So, now what?
I believe that there is nothing inherently wrong with knowing your weight, it’s just a number. The problem happens when that number becomes too important to you. As we have chatted about, it’s not actually an indicator of health or worth.
(However, I don’t want to diminish the fact that people in larger bodies have a much tougher experience than I do. As someone with thin privilege, I tend to be given the benefit of the doubt about my health – and even worth – which is not the experience of someone in a larger body as often. Here are a few examples of thin privilege hidden in plain sight.)
…does a scale help with weight loss?
Sort of. Let me explain.
There is some evidence (from scientific studies) that regular self-weighing does correlate with weight loss in the short term. However, this is not true for everyone. Even more confusing is that weight loss accomplished is not usually sustainable long-term.
When we look at published long-term studies, we find risks with regular weighing: there is evidence that self-weighing can negatively impact factors like disordered eating, relationship to movement, and body image – yikes (1).
Is there anything else to consider about weight?
Yes. If something is going on with your body but you’re not quite sure what, being able to measure a rapid weight loss or weight gain might be helpful for figuring out what the issue is.
(You and your doctor would want to investigate that together.)
So, what expectations should you have about your ability to change your weight in a way that lasts?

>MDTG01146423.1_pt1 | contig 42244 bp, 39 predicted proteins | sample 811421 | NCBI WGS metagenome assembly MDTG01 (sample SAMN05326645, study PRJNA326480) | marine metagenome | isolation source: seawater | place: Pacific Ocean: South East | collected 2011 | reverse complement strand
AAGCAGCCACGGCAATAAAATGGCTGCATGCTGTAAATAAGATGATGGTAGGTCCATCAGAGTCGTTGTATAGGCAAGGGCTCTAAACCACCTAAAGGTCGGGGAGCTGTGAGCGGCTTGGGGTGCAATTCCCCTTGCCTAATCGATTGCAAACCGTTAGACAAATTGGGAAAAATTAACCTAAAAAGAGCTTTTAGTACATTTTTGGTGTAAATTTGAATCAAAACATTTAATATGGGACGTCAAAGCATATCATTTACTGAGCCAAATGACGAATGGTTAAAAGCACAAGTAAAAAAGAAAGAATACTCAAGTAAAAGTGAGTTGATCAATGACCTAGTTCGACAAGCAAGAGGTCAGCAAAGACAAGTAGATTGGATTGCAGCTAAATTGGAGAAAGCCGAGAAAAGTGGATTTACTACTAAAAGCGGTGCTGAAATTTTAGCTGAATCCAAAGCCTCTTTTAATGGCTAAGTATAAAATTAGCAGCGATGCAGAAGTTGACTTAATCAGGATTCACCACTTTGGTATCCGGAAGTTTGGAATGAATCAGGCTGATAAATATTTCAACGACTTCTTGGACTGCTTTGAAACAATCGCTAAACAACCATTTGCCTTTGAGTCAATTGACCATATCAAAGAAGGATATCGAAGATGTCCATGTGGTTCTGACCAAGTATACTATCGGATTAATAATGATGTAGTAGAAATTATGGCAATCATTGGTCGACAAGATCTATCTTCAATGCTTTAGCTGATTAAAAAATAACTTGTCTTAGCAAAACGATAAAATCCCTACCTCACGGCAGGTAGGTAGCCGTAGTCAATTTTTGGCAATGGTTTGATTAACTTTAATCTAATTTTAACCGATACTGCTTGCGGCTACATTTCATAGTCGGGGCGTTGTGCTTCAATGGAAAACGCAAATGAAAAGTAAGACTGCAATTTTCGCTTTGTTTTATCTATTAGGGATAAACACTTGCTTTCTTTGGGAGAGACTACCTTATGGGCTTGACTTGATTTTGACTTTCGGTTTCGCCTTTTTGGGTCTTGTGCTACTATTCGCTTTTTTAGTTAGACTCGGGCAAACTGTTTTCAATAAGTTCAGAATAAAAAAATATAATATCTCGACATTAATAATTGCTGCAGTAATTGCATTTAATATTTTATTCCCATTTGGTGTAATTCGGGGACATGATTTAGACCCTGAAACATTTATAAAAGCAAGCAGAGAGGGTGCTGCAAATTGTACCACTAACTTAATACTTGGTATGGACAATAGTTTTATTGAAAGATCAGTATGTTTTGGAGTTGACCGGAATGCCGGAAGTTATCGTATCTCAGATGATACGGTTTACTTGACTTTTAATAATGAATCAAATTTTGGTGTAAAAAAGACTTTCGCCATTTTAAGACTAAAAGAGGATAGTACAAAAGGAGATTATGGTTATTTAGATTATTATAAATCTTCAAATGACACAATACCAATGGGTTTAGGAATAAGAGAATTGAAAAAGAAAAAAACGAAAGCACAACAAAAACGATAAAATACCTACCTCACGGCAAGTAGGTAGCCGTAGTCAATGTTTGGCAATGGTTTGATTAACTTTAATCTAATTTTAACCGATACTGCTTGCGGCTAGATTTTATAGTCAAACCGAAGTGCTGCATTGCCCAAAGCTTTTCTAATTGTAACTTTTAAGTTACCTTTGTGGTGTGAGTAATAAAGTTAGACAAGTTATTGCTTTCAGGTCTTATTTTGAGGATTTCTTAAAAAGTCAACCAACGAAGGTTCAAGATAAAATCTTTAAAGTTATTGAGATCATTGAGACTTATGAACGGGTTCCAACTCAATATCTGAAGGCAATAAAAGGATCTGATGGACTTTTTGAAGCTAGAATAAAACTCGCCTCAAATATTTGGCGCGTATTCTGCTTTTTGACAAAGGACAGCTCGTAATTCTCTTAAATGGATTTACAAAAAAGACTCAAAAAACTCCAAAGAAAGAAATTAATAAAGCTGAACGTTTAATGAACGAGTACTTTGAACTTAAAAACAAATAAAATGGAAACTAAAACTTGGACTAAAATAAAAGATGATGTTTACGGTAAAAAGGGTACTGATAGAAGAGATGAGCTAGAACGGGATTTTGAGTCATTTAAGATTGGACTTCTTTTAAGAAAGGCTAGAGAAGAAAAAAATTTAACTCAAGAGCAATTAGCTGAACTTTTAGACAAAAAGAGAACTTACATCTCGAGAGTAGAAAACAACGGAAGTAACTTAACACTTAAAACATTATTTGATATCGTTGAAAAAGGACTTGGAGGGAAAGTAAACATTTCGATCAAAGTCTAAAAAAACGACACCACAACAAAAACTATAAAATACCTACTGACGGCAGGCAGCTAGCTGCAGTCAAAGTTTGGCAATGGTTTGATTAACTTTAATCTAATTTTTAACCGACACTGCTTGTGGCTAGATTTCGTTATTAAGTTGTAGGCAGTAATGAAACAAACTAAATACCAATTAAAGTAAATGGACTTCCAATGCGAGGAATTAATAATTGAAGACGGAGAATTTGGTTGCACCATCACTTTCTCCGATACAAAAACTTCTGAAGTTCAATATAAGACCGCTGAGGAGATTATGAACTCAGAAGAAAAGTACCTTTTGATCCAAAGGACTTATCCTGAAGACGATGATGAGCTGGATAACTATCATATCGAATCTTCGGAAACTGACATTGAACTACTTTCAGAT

Studies show both patients and doctors often have WILDLY unrealistic expectations when it comes to weight loss (2).
The truth is, it is normal for weight to go up and down, and our bodies fight back against weight loss. For many, weight regain is inevitable. This includes life circumstances and biology combined.
If you do choose to look at the scale, we need to consider the research.
From the (very) few “successful” people who do lose weight in weight loss studies, we have learned that it is unrealistic to lose more than 0.5-1 lb/per week on average and to not expect your body to lose more than 5-10% of your starting weight.
BTW: Did you know that it is completely ok to tell your doctor that you don’t want to check your weight? It is such an ingrained part of going to the doctor, that it surprised many of my clients to hear this: you don’t actually have to do it. You’re the boss of your body. In my doctor’s visit guide, I walk you through exactly what to say so that you’re prepared to advocate for a visit that feels good and supportive of your true health goals.
Instead of picking an arbitrary number on the scale to aim for, I teach my clients how to connect with the weight that actually works well for them: this is called the set point.
what’s a set point?
One thing I am sure to teach my clients about is something called your set point. Have you heard of that before? Basically, your set point is the weight at which your body, mental health, and energy levels all feel good and the weight is easy to maintain. Here’s my post with the full scoop: how do you reach your set point weight?
All of us may have a 10-20 lb range where our body is happy and does not resist us with obsessions with food, uncontrollable hunger, and binges. And BTW: it’s totally normal if you find yourself at higher or lower ends of your individual set point range in different seasons of your life.
These fluctuations are totally normal.
My clients often consider getting comfortable clothing, or, different sizes for different times of the year when their weight may be known to fluctuate. Because they are empowered with the knowledge that “extra effort” at weight loss might backfire with regain or food obsession, they don’t really focus on the scale. Instead, they strategically work within their setpoint weight.
By focusing on intuitive eating – which looks at how food and movement make them feel – instead of obsessing over how food impacts the number on the scale, they finally feel calm and free.